The arguments that have been put against the more holistic approach put forward (by The Unbreakable) seem to be piecemeal. It isn't just morphology, or genetics, but also cultural, religious and archaeological, which all together make for a pretty compelling proposition.


    Lets us take this statement at hearts cos raising doubts(without actually providing evidences to argue otherwise) on just a few lines to a stance, which is itself based on the marshaling on all Lines of Evidence, does not invalidate that stance. I see no real counter-evidence presented to UnBreakabel(and maybe it is out there) but doubts raised on some of the Lins of Evidence in what seem like a sound proposition from UnBreakable and the intermittent 'wailing' on WHY he is arguing the points. Lets stick to the main argument PLZ.


    @ UnBreakabele. Just for clarification are you arguing that ALL Early Egyptians were 'Black'? And are you equating Nubia and Egypt? Was Nubia itself not a divers African region?

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  18. #78

    Default Re: Black Egyptians

    ^^^ Much thanks for you sensibility and objectivity in your analysis of this discussion thus far!

    To answer your question:

    1) While I believe that there is a great possibility that non black people were present in Pre-Dynastic Lower Egypt, I contend that the general populace of early Egyptian society was overwhelmingly of more southerly African origins (including that of Lower Egypt) meaning that they were black.

    2) I am only equating Nubia and Egypt (particularly Upper Egypt) in a political sense during the times directly before "Egypt" as we know it came to be.

    3) Yes, the term Nubia was one that was the used to refer to the vast regions across the Sudan and points beyond. That being said Nubians were a diverse group of Africans with various ethnic groups.

  19. #79

    Default Re: Black Egyptians

    Quote Originally Posted by Philipvs Vallindervs Calicvla View Post
    You have not demonstrated that Egyptians and Nubians were the same people,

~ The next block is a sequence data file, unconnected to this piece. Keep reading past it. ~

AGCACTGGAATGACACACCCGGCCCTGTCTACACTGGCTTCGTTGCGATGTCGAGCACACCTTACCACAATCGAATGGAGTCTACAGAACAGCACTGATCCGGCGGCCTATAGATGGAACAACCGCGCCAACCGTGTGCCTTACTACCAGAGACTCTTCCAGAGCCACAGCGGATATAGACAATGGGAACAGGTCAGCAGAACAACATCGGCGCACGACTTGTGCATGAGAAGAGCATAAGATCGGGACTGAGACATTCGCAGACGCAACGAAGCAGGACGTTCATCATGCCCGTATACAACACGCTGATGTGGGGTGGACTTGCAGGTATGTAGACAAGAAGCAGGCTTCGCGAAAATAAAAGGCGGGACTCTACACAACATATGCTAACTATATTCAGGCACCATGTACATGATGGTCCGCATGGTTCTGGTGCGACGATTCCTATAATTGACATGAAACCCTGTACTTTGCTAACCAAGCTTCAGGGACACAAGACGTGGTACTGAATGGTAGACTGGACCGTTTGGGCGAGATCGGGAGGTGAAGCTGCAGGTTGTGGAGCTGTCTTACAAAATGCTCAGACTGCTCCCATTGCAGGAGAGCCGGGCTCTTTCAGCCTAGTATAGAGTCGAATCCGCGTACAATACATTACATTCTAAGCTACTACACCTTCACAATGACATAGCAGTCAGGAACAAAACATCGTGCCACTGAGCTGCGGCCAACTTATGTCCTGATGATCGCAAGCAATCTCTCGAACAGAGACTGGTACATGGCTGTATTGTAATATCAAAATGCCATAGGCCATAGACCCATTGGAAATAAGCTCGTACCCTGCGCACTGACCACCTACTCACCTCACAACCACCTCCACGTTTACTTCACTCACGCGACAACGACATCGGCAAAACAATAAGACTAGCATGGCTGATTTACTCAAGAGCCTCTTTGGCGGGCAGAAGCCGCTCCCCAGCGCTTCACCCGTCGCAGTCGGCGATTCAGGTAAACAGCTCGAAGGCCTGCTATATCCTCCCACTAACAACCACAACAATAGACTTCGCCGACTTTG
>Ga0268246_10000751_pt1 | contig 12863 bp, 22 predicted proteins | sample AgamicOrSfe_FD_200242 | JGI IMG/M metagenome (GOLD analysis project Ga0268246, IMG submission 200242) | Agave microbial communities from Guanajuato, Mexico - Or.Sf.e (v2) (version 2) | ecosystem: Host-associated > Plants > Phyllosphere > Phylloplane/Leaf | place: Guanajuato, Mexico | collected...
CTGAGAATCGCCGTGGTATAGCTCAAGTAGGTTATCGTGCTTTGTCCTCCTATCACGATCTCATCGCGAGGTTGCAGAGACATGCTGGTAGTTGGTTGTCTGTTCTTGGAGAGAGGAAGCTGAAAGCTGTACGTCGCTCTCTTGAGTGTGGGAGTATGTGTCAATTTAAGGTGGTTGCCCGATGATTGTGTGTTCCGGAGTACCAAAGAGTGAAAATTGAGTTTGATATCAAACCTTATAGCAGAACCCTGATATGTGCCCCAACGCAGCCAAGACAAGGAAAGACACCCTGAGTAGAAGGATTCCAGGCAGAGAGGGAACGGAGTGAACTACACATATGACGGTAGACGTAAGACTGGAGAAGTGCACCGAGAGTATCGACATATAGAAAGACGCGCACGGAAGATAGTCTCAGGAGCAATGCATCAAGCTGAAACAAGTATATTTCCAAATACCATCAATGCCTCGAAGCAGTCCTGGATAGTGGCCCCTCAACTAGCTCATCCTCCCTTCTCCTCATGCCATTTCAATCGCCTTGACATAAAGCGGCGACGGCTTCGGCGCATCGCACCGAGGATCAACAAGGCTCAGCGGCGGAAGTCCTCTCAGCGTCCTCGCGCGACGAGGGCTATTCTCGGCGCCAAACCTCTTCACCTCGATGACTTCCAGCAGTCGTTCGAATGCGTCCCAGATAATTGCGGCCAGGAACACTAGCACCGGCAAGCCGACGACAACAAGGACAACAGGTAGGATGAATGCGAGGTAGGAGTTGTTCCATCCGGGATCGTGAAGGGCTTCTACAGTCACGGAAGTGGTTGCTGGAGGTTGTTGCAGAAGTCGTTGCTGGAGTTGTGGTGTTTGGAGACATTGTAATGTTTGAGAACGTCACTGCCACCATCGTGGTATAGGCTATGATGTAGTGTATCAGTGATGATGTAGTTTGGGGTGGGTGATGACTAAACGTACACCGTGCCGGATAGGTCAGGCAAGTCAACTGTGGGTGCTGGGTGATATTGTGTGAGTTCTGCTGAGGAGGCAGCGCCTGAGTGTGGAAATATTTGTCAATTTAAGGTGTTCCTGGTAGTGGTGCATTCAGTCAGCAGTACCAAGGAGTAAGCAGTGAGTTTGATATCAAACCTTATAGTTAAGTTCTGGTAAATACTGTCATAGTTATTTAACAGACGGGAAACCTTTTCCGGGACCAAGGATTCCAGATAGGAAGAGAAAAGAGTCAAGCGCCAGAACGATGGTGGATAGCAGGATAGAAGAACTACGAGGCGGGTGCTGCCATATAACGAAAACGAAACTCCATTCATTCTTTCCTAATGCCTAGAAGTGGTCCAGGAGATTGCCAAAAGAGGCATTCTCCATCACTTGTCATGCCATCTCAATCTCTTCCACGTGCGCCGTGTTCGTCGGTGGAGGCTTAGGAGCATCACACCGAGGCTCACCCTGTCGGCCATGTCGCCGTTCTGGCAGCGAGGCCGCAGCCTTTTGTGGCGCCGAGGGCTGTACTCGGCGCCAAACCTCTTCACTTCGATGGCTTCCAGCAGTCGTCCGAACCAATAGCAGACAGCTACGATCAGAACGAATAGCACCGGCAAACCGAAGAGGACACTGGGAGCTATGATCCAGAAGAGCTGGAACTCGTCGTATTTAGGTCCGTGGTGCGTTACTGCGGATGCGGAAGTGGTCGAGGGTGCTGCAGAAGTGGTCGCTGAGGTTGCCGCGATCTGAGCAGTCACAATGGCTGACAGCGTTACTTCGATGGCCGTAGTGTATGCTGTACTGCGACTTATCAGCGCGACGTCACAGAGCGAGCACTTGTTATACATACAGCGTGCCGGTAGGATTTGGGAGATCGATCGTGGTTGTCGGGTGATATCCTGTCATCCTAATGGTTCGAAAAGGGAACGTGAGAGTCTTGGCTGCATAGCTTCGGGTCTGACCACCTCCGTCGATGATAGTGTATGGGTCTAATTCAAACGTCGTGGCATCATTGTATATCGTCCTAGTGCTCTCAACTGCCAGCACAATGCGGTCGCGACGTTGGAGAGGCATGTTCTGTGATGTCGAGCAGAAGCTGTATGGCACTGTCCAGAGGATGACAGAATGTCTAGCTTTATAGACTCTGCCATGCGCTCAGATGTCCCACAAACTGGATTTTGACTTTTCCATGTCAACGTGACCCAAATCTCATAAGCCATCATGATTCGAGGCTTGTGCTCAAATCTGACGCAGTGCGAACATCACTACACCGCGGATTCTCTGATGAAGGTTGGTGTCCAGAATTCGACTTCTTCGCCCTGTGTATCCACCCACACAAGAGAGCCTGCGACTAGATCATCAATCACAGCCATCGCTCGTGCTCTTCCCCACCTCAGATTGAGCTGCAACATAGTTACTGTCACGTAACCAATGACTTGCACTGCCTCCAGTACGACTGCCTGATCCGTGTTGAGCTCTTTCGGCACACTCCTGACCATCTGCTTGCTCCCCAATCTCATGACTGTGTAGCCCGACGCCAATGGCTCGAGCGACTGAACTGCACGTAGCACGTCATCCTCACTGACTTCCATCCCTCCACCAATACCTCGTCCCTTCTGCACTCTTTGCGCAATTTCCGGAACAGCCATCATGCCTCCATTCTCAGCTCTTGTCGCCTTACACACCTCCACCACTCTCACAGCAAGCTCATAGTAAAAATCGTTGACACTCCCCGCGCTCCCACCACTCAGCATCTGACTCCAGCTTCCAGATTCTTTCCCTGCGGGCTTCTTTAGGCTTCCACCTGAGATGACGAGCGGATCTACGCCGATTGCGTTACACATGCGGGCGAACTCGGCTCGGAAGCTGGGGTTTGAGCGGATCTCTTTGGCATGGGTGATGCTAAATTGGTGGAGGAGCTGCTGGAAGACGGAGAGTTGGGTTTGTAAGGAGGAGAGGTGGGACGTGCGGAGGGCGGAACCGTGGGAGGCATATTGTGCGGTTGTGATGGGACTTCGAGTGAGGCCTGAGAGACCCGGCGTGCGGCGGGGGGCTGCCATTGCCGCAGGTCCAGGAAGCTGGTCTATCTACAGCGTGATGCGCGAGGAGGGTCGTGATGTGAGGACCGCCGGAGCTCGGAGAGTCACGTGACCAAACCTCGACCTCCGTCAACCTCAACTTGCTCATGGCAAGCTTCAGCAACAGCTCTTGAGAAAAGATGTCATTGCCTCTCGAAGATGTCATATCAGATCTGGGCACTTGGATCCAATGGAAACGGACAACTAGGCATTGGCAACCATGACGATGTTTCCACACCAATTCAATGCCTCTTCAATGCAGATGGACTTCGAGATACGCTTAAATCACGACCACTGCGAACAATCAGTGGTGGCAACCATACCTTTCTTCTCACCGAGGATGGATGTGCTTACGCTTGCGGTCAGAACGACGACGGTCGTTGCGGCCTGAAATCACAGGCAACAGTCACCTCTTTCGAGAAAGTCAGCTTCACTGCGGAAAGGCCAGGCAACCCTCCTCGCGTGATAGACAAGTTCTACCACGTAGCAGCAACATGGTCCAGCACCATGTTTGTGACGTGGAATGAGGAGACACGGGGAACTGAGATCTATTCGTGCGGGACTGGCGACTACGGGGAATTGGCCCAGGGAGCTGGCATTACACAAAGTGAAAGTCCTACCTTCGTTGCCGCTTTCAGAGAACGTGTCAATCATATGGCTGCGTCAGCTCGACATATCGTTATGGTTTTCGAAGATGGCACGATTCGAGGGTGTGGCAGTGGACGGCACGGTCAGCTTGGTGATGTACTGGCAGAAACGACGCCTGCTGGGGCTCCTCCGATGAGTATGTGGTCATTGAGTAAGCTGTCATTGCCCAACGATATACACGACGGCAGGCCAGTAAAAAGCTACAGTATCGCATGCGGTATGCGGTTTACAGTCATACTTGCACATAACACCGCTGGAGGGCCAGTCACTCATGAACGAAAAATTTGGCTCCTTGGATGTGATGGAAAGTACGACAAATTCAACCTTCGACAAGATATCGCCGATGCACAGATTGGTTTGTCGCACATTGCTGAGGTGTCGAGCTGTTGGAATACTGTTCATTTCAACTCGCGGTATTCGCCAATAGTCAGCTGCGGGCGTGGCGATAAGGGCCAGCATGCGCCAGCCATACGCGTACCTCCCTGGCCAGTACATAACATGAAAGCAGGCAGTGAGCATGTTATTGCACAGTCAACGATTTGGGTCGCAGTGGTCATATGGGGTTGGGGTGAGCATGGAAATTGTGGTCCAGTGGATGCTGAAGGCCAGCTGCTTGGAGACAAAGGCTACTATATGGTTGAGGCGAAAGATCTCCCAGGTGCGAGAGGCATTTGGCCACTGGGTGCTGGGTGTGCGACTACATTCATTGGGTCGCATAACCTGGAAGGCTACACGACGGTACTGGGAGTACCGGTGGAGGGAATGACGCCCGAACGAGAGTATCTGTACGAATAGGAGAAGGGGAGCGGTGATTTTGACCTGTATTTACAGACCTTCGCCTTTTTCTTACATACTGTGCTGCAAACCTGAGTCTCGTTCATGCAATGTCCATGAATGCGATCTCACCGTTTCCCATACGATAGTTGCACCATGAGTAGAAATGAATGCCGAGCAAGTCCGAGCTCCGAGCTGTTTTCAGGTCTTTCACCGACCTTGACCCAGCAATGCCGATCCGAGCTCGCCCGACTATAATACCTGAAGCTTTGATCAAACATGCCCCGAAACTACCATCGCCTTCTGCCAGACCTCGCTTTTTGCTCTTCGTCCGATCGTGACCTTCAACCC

Has this not already been demonstrated to you countless times throughout this thread? Better yet when are you going to actually acknowledge my numerous sources and their implications presented throughout this thread? You stated that you weren't ignoring them that you would respond to each of their implications, a couple of days ago. Why are you ignoring all of this evidence, in a sad effort to dismiss the fact that ancient Egypt was originally a black African civilization? Anyway here are the words of Keita, which is yet another source which directly refutes your claims:

    "However, as is well known and accepted, rapid evolution can occur. Also, rapid change in northeast Africa might be specifically anticipated because of the possibilities for punctuated microevolution (secondary to severe micro-selection and drift) in the early Holocene Sahara, because of the isolated communities and cyclical climatic changes there, and their possible subsequent human effects. The earliest southern predynastic culture, Badari, owes key elements to post-desiccation Saharan and also perhaps "Nubian" immigration (Hassan 1988). Biologically these people were essentially the same (see above and discussion; Keita 1990).-- S. O. Y. Keita, "Studies and Comments on Ancient Egyptian Biological Relationships," History in Africa 20 (1993) 129-54.
    link

    Yet another ode to the common Saharan (Nilotic) origins of both Egyptians and Nubians.

    Quote Originally Posted by Philipvs Vallindervs Calicvla View Post
    Further, I consider describing the population as "Black" to be pointless and only useful in a modern political context, mainly in the cause of depriving modern Egyptians of a part of their heritage.